Christopher J. Murphy Christopher J. Murphy Christopher J. Murphy

Delta Snake Blues©

Editor/Publisher: Al Handa
September, 1997 Issue, No. 20
The Online Blues ’Zine

CHRIS MURPHY: “Time And Space”
(Born Cry’n’ Music)

Chris is a South Carolina singer and guitarist with one of the most interesting fusions of country, folk, and blues I’ve heard in a long time.  The music has a predominently old time bluegrass feel, with the singing as blue as it gets.  His voice is a cross between an old country singer and yodeller, with a touch of falsetto thrown in.  His picking style and textures draw on diverse sources such as Mississippi John Hurt, Blind Boy Fuller, and perhaps Merle Travis.

The music opens with the uptempo "All That You Could Do," a swinging country tribute to his mother, moving from there to "From Each Direction," a bluegrass flavored ballad.  "Sweet Annie Drowned," is an celtic lament with a country feel in the vocal.  An lively instrumental rag called "Slipstream" follows, and shows the listener that Chris is a pretty hot picker in the old Carolina style.

"Time and Space" is a bluegrass ballad with a nice "lonesome" style sound, followed by an uptempo minor key bluegrass style number called "Life and the Land." A medium tempo cover of Blind Boy Fuller called "Walking My Troubles Away" follows, leading to another fine fast picking instrumental called "Happy Cat."  Sort of a cross between a blues rag with some passages that sound old-timey.

"Little Egypt" is a old time country song, leading to a radically different version of Mississippi John Hurt’s "Sliding Delta."  Chris picks it straight on guitar for a bit, then comes in with a vocal that moves up into falsetto (country style).  It’s a bit jarring to someone who knows the original well, but if you give this version a listen, it’ll connect for sure.  It’s an unusual, and great version.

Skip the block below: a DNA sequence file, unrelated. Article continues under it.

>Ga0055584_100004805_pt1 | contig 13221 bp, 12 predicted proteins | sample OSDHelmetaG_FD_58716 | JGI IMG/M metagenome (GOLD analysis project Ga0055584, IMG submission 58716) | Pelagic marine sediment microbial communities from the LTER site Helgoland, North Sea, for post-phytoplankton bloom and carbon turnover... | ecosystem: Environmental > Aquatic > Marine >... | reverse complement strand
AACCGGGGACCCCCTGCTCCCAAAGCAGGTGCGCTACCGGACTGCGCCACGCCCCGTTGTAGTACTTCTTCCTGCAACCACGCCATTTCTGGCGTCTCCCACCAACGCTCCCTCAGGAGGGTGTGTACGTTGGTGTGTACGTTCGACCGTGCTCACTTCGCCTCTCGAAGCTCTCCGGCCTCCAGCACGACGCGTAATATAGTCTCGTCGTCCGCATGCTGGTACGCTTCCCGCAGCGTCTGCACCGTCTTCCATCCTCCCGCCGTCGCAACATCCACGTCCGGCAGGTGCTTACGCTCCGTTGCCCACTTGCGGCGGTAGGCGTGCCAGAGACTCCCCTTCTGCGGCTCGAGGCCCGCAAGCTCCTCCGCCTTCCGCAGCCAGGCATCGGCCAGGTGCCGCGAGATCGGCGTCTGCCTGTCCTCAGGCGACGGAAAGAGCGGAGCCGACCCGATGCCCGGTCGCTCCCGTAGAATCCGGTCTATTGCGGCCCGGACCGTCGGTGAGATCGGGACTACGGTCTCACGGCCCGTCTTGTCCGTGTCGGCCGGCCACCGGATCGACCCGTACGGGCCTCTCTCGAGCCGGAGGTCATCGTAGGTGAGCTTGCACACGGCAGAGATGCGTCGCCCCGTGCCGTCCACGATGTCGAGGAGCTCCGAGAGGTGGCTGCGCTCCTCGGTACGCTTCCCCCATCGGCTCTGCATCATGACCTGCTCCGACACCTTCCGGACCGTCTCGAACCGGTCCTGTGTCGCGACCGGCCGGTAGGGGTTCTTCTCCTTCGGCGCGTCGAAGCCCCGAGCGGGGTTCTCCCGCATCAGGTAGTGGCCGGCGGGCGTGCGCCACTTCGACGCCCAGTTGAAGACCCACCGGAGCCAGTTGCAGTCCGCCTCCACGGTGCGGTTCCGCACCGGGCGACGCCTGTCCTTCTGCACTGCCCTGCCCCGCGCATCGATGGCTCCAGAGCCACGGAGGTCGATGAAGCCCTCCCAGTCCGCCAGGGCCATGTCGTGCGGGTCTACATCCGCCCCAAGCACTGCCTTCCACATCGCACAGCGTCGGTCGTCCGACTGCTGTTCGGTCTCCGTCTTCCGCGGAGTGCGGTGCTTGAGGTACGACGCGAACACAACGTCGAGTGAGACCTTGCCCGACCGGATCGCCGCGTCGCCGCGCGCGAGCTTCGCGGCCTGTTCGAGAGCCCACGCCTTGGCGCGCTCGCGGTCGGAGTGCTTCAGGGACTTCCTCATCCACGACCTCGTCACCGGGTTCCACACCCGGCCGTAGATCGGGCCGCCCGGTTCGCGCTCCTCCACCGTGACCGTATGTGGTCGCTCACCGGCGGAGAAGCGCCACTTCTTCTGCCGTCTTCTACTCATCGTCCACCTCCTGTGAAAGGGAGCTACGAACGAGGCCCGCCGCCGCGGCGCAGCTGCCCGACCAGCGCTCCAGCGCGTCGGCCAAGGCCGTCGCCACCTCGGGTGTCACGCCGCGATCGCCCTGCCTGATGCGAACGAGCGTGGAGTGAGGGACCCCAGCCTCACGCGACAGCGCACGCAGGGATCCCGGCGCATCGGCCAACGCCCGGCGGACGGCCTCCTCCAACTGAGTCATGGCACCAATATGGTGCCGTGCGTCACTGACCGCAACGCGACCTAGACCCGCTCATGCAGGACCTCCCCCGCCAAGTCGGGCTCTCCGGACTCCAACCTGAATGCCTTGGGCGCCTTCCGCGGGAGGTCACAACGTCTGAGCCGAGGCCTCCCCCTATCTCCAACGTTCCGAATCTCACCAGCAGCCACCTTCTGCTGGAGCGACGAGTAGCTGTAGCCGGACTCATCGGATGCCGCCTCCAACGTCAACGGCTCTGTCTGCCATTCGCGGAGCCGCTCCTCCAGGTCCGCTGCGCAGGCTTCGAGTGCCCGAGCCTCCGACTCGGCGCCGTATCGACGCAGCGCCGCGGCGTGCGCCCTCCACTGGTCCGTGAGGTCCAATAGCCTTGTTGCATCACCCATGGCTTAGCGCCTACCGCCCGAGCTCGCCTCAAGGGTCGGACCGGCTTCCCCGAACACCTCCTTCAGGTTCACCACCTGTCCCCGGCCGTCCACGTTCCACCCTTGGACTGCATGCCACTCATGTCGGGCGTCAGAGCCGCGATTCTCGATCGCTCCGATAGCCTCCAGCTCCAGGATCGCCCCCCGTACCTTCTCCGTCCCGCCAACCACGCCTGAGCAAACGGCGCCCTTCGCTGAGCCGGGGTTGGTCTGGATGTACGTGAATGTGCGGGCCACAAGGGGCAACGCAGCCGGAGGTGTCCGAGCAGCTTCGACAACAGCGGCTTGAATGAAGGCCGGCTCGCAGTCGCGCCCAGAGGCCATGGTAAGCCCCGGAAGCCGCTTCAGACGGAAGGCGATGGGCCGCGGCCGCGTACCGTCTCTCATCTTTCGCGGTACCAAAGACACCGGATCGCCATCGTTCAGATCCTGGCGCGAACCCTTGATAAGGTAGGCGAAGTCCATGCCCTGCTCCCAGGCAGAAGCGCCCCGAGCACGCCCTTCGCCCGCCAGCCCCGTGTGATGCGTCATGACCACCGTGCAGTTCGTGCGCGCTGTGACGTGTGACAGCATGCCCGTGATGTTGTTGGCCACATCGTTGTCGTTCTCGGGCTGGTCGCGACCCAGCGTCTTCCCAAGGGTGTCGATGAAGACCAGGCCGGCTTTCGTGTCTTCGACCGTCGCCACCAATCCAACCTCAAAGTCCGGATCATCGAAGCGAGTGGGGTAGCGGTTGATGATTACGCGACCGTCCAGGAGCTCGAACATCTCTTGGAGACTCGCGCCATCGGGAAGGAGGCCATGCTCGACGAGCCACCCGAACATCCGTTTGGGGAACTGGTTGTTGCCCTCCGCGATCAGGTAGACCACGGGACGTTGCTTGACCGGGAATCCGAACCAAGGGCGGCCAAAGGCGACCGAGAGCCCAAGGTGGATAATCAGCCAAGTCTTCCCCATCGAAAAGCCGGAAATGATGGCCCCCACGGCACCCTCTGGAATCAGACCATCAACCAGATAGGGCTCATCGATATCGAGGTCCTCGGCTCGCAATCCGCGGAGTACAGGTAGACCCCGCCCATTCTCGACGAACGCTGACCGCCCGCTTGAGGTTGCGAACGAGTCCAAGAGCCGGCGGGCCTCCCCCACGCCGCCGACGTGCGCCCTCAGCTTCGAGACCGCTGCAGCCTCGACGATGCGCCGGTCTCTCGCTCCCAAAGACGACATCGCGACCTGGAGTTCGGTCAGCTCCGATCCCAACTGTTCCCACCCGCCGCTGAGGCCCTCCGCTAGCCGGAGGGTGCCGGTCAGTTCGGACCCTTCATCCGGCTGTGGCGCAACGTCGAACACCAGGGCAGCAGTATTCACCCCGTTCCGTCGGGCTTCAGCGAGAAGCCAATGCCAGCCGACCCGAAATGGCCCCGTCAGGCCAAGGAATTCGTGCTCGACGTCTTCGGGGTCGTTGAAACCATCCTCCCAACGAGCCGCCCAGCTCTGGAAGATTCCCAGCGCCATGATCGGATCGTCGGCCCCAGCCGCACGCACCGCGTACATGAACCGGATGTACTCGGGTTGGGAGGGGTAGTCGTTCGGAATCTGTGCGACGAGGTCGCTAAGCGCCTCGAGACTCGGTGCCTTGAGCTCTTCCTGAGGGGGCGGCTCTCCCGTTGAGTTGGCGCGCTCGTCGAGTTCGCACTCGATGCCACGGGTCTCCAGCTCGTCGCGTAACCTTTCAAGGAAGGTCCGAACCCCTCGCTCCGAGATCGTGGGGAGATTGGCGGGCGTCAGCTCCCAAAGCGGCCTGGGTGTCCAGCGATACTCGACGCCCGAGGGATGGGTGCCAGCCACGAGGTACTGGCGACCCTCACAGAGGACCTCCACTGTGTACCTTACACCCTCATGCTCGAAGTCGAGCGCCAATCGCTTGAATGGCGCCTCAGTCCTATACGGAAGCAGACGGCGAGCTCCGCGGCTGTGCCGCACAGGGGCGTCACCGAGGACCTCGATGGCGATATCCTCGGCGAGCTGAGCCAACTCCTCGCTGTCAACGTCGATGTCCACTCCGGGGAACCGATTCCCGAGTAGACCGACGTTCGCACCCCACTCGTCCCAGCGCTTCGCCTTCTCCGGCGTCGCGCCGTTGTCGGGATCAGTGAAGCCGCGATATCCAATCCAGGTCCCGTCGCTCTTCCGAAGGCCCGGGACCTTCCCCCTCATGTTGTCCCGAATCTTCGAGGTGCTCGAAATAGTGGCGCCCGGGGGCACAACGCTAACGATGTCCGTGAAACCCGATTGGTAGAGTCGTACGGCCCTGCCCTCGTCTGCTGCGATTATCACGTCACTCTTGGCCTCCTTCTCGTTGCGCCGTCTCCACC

"I Think It’s A Rag," is yet another fine instrumental in the regional rag style.  I think I’d enjoy an all instrumental record by this guy. The music ends with a minor key rag, with a bluegrass style vocal on top.

Lots of artist claim to be different, and Chris is no different.  However, he’s explored a territory I haven’t seen visited to this extent.  As most of you know (well, you know now), bluegrass music came from black music, and the two forms have diverged ever since.  However, what Murphy has done is take the old country and bluegrass back towards the blues again, and as a result, has come up with an effort that just about any fan of acoustic roots music will love.

Author’s Note: The reference to Black music being a source and influence on Bluegrass comes from Bill Monroe, the father of Bluegrass.


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